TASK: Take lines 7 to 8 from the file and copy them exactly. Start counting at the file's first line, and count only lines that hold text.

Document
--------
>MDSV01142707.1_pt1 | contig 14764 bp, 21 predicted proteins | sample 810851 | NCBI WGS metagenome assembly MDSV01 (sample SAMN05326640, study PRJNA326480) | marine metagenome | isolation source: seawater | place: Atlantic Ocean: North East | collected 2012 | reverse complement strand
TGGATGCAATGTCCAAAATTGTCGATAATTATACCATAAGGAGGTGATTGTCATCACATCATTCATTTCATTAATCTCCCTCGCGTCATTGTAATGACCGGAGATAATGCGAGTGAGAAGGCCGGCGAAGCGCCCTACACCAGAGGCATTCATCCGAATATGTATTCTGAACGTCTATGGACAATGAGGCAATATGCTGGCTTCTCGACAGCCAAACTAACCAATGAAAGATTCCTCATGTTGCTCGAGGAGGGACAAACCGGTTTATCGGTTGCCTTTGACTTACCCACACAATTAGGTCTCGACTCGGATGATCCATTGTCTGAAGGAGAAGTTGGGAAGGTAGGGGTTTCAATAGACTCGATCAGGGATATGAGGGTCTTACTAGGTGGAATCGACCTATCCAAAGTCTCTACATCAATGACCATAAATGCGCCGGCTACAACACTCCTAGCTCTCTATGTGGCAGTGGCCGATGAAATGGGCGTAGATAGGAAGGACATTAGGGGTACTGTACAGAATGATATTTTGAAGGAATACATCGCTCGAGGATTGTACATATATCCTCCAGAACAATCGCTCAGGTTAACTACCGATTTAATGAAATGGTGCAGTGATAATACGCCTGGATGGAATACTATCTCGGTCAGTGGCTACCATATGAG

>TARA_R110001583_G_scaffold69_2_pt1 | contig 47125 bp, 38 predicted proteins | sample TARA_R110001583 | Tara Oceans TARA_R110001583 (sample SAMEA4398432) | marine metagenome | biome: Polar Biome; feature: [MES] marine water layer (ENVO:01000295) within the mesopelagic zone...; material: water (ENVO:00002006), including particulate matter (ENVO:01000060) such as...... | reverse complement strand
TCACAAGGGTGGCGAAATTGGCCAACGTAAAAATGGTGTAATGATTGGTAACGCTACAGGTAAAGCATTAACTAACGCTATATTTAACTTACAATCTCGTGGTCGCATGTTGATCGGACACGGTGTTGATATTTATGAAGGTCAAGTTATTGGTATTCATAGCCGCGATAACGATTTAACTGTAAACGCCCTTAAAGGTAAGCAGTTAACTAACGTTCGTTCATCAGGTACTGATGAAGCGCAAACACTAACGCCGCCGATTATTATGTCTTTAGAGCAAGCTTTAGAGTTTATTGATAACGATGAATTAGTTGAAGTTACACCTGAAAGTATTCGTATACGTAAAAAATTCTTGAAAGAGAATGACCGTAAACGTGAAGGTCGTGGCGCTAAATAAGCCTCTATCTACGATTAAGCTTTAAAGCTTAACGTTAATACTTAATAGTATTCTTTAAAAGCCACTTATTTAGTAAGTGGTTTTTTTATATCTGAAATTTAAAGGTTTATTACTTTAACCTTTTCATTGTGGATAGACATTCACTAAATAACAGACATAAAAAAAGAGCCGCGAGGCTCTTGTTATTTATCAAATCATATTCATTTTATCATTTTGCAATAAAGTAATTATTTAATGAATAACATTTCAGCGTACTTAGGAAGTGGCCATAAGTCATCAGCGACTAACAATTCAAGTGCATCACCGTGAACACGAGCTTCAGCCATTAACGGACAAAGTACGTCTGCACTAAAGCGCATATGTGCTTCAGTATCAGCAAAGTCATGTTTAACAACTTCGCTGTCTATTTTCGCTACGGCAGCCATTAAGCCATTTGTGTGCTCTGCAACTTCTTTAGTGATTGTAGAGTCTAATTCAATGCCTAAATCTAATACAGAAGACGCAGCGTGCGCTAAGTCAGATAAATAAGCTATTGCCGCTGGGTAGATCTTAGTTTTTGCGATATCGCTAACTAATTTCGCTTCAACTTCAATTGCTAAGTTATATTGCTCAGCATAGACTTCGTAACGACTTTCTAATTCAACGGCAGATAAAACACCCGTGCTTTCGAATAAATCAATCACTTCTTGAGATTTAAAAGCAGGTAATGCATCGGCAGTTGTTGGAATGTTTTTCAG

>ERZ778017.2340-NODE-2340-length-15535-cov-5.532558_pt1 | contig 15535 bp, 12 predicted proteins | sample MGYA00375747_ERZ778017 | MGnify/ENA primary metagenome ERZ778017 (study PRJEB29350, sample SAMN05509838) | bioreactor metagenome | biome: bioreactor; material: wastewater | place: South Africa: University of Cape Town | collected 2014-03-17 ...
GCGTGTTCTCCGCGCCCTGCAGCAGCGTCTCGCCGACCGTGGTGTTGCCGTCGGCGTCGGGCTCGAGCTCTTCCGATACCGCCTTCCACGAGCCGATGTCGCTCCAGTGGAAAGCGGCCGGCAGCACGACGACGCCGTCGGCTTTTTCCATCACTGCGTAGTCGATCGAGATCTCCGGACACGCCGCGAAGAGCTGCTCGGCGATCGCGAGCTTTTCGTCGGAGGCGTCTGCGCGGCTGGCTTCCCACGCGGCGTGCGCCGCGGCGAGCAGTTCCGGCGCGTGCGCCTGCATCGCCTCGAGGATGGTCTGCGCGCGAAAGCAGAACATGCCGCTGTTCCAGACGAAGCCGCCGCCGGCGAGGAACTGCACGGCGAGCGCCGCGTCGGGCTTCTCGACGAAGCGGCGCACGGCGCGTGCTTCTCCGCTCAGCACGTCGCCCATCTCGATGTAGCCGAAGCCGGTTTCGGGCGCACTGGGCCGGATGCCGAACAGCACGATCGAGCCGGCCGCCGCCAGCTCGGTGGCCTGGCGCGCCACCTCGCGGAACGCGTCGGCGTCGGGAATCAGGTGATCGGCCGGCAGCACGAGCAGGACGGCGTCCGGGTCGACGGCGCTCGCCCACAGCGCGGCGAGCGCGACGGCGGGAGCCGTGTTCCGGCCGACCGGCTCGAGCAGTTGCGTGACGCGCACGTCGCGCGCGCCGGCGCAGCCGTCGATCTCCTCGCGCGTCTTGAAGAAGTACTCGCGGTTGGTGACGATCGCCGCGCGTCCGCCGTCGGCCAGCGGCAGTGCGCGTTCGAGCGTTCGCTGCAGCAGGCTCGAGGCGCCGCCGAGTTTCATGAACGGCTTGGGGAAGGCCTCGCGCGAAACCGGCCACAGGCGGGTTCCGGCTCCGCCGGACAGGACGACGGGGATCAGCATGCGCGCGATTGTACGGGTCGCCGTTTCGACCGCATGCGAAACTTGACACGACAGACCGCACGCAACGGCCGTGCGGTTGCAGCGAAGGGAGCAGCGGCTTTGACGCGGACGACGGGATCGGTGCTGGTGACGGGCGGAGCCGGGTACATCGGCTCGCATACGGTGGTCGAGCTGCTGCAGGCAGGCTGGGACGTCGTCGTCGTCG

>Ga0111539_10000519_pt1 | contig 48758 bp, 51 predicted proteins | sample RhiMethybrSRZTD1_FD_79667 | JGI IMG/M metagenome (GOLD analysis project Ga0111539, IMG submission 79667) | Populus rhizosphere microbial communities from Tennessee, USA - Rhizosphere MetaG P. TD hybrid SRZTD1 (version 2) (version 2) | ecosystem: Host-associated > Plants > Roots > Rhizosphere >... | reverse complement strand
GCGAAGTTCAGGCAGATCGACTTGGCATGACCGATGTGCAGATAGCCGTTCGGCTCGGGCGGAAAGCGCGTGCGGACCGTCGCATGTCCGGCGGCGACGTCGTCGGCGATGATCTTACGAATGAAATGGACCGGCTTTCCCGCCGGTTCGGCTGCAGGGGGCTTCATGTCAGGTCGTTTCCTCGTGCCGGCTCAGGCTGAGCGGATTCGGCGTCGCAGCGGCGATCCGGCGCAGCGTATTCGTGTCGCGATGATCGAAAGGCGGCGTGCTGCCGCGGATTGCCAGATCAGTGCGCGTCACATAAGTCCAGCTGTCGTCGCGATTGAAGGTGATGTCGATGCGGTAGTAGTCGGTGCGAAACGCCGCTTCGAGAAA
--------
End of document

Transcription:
>Ga0111539_10000519_pt1 | contig 48758 bp, 51 predicted proteins | sample RhiMethybrSRZTD1_FD_79667 | JGI IMG/M metagenome (GOLD analysis project Ga0111539, IMG submission 79667) | Populus rhizosphere microbial communities from Tennessee, USA - Rhizosphere MetaG P. TD hybrid SRZTD1 (version 2) (version 2) | ecosystem: Host-associated > Plants > Roots > Rhizosphere >... | reverse complement strand
GCGAAGTTCAGGCAGATCGACTTGGCATGACCGATGTGCAGATAGCCGTTCGGCTCGGGCGGAAAGCGCGTGCGGACCGTCGCATGTCCGGCGGCGACGTCGTCGGCGATGATCTTACGAATGAAATGGACCGGCTTTCCCGCCGGTTCGGCTGCAGGGGGCTTCATGTCAGGTCGTTTCCTCGTGCCGGCTCAGGCTGAGCGGATTCGGCGTCGCAGCGGCGATCCGGCGCAGCGTATTCGTGTCGCGATGATCGAAAGGCGGCGTGCTGCCGCGGATTGCCAGATCAGTGCGCGTCACATAAGTCCAGCTGTCGTCGCGATTGAAGGTGATGTCGATGCGGTAGTAGTCGGTGCGAAACGCCGCTTCGAGAAA